Meetings: Why are we here again?
I once worked for an organization that ran everything by meetings. We had meetings to plan meetings. We had stand-up meetings in our regional plants and sit-down meetings at headquarters. We huddled, we had “tag-ups,” we aligned, and we conferenced, virtually or in person. If there was a way to meet or a topic to meet about, we did it. In the words of the trainer who facilitated our new employee orientation, “We make two things here: our product and meetings. So get used to it.”
In that type of culture,
it’s no surprise that people love to hate meetings.
Meetings can feel like a giant time suck that pulls you away from “real work.” Many leaders burn the candle at both ends—starting work in the early morning and continuing late into the night—because their working hours are consumed in meetings, and action items keep piling up.
Some organizational cultures have tried to address this issue by replacing meetings with alternative ways of communicating. The problem there is that alternatives like texting and email are often no more effective than meeting in person. In fact, research shows that they can easily decrease efficiency and increase distraction. Despite their flaws, meetings are generally more effective than other forms of communication for fostering collaboration, breaking down cross-functional silos, completing projects requiring multiple sources of input, and building strong working relationships.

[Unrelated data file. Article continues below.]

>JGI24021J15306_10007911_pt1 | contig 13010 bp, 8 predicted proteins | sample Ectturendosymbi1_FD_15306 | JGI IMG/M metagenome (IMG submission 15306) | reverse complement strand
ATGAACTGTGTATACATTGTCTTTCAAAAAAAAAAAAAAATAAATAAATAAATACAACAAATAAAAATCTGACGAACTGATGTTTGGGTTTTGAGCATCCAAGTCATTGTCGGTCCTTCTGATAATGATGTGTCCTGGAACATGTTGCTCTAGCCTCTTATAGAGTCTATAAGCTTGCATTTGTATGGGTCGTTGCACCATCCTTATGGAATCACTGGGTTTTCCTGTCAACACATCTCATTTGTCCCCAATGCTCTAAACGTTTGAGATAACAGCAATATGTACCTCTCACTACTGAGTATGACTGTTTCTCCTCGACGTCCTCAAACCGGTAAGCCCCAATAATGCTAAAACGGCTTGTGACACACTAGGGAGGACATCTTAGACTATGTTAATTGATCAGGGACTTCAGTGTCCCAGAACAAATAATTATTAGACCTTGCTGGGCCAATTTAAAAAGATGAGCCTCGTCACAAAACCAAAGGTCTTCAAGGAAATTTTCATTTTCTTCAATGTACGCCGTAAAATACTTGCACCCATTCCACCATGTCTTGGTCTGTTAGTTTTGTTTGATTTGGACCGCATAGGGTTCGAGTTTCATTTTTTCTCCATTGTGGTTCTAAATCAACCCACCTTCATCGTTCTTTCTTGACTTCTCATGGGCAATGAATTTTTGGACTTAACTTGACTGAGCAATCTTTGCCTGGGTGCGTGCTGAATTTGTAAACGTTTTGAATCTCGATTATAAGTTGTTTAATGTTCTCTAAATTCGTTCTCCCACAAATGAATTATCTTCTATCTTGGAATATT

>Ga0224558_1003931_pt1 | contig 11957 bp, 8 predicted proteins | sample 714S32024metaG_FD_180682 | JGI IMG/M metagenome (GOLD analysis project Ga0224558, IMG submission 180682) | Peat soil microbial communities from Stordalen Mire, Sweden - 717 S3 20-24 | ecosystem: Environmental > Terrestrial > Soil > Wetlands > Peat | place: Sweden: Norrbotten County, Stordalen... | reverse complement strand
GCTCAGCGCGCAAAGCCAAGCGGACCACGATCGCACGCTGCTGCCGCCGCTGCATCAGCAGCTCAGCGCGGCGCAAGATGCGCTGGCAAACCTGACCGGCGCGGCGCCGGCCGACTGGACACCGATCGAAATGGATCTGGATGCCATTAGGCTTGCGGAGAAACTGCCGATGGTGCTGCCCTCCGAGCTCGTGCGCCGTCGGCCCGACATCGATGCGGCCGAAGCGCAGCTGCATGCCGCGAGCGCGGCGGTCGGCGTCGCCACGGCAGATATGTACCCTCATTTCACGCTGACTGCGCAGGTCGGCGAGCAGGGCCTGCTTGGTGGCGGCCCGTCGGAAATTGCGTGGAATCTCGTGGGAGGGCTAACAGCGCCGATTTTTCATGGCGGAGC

While it might not make sense to eliminate your meetings, there are steps you can take to make them much less painful. If you search for ideas on how to make meetings more effective, you’ll find thousands of potentially useful tips and techniques—including strategies for streamlining agendas, assigning roles, facilitating discussions, managing time, and so on. Today, I’ll focus on a powerful technique called OPO (Objective, Process, Outcomes). OPO is a proven method created by Corentus, a consulting and coaching organizations with a focus on team effectiveness, and used worldwide across a variety of organizations and industries.
The Corentus OPO
The purpose of the Corentus OPO is to design a better meeting by thoroughly planning all the individual work sessions within that meeting. What do I mean by work sessions? A work session typically shows up as a single topic on an agenda. Some brief meetings are dedicated to a single topic, and therefore have just one work session. Longer meetings often include multiple work sessions.
For example, if I were planning a weekly project meeting in support of creating a formal mentoring program for my organization, the agenda might include four distinct work sessions:
Let’s walk through the process of creating an OPO for Marketing.
NEXT PAGE > 2 of 4